“Building Control can be challenging when carrying out work to a listed building. For example, regulations that stipulate you must add insulation to existing external walls when you re-render them are very problematic in a historic building if you don’t want to alter its appearance too much,” says Aisling. “Again, we worked closely with the building control officer and he was willing to show some flexibility. We took additional energy conservation measures elsewhere in the old house to compensate for the lack of insulation to the walls, for example adding insulation to the floors.” The thatch roof also provides significant insulation as it’s made of reed.
In addition, the existing cottage was partly reconfigured. “The kitchen is the central part of the house and at its core we had an oil fired central heating range cooker,” says Desmond. “It tended to be on for around eight months of the year, and while wonderfully cosy, it consumed a lot of oil and was not a very efficient form of heating. We replaced it with a high efficiency oil-fired combi boiler in the new utility room.”
The cosy old range may have been removed from the kitchen but at the heart of the new sunroom is a large wood burning stove, which provides a similarly warm focal point.
“We were committed to a sympathetic restoration so we sourced a thatcher and a lime plasterer,” says Desmond. “We wanted to remove the existing, non-original cement harling, which didn’t allow the building to breathe, and replace it with lime render. The original, single-glazed sash windows were overhauled and draught-proofed, too, which has made them more energy efficient and a lot less inclined to rattle.”
“Because the building is listed we couldn’t change very much on the outside,” adds Jeannine. However, they were able to replace a non-original, slate-roofed dormer at the back of the house with a thatched eye-brow dormer which is more sensitive to the traditional style and, being wider than the previous window, has the added benefit of allowing more light into the bathroom.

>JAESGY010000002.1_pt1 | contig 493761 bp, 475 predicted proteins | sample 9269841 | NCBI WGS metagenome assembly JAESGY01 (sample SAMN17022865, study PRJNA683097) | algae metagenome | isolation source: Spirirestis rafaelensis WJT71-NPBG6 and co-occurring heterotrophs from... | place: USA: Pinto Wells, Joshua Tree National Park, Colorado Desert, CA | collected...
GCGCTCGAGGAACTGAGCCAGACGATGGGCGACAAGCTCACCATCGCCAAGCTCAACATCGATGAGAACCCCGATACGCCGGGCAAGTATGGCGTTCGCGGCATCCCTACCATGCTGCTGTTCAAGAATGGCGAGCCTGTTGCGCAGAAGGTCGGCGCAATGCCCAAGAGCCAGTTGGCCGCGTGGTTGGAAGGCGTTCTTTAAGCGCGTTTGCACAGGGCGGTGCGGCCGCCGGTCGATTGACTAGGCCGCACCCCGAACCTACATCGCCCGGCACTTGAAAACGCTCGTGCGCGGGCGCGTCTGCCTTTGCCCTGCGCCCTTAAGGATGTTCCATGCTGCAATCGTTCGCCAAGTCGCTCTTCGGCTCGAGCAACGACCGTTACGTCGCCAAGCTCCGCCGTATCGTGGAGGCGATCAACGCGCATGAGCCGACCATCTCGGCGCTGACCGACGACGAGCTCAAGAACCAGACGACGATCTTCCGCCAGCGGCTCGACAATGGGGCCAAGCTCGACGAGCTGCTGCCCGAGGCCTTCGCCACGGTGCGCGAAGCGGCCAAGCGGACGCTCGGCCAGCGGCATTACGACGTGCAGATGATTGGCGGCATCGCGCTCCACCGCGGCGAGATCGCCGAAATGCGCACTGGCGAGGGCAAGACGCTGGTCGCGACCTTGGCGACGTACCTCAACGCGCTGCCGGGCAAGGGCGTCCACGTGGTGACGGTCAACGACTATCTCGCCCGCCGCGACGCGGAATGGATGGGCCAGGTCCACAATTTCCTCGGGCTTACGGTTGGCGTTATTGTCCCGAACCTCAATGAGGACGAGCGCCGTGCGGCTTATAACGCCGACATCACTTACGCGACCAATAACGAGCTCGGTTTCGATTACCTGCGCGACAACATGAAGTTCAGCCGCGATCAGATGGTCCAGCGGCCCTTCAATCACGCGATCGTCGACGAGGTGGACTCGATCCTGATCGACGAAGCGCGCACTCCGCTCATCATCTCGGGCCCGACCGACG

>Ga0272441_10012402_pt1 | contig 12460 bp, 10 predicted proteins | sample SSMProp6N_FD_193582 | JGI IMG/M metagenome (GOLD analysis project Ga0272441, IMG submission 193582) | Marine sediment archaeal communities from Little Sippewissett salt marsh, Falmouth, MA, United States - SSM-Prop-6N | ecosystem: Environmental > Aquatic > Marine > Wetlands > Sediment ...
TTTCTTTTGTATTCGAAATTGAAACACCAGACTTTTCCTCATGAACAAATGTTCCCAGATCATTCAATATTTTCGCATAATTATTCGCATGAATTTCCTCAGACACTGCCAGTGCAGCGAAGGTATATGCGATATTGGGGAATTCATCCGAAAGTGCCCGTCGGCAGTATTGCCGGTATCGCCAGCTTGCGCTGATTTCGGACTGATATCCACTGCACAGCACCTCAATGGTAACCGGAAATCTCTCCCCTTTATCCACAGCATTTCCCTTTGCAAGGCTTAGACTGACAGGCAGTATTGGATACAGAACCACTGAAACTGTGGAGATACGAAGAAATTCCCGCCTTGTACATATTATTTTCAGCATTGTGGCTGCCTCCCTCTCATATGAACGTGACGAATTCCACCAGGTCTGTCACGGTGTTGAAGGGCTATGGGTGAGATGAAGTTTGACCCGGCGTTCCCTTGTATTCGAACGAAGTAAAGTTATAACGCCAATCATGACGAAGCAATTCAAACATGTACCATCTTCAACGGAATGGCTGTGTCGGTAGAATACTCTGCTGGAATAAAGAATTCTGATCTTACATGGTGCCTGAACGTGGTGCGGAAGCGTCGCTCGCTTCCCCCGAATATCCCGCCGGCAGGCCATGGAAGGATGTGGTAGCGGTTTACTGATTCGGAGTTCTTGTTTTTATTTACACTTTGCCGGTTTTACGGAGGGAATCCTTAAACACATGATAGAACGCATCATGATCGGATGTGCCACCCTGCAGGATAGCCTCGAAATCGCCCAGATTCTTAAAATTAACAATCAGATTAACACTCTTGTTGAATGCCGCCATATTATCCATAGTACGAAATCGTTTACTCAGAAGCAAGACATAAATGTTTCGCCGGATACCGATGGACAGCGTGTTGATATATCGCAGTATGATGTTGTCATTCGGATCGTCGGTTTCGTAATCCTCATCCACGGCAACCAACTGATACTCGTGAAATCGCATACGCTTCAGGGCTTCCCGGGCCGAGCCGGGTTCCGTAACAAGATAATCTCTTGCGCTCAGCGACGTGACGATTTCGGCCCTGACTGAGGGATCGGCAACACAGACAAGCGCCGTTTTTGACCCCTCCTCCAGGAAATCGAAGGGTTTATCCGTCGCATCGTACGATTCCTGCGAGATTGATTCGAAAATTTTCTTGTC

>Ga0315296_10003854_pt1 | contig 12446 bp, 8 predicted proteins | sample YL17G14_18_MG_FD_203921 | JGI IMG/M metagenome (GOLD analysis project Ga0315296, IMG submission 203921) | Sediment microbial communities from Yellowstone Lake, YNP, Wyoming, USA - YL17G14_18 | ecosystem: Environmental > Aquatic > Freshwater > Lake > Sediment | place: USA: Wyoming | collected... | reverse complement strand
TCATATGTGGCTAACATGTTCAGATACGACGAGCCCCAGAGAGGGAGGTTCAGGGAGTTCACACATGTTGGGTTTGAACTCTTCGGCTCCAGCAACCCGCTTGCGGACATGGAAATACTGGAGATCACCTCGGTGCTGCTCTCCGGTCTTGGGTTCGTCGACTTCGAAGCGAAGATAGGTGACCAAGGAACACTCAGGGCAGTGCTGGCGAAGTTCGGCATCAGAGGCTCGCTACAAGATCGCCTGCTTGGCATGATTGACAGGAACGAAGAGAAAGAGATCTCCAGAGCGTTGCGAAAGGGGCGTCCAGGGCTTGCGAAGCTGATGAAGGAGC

“When we bought the house in the early 1980s, we moved the bathroom from a rear lean-to, which we demolished, to where it is now upstairs. When we were carrying out this recent work, we took the opportunity to make it bigger by eating into the adjacent bedroom to make room for a separate shower and bath. The rearrangement has made it much more functional,” says Desmond.
“We’d simply grown out of the old house, and some alterations were long overdue,” adds Jeannine. “The house had served us well, bringing up our family in it, but it was getting a bit tired.”
“It’s a lot better now although we spend most of our time in the extension! We didn’t expect that to happen at all, we built it thinking we’d use it mainly for family occasions and entertaining, not for everyday living. It’s so comfortable and the views are so enjoyable it’s hard to keep away from it.”
“We spend our time there from breakfast to evening,” adds Desmond. “It just has such a lovely atmosphere. Anyone who comes to the house is drawn to that space, it’s so calm.”
In the thick of it
In a way this project was the ideal commission for Aisling; she’d grown up in this house and couldn’t know her clients any better. However mixing business with pleasure can have its downside.
“It was hard not to get a bit obsessed with the project,” she says. “Even on holidays or family occasions, the conversation often drifted back to the house! It was enjoyable but all-consuming.”
It was Aisling who located an oak framing company to not only to supply the timber but also to detail and construct it. Another contractor and project manager was brought on board for the cottage renovation.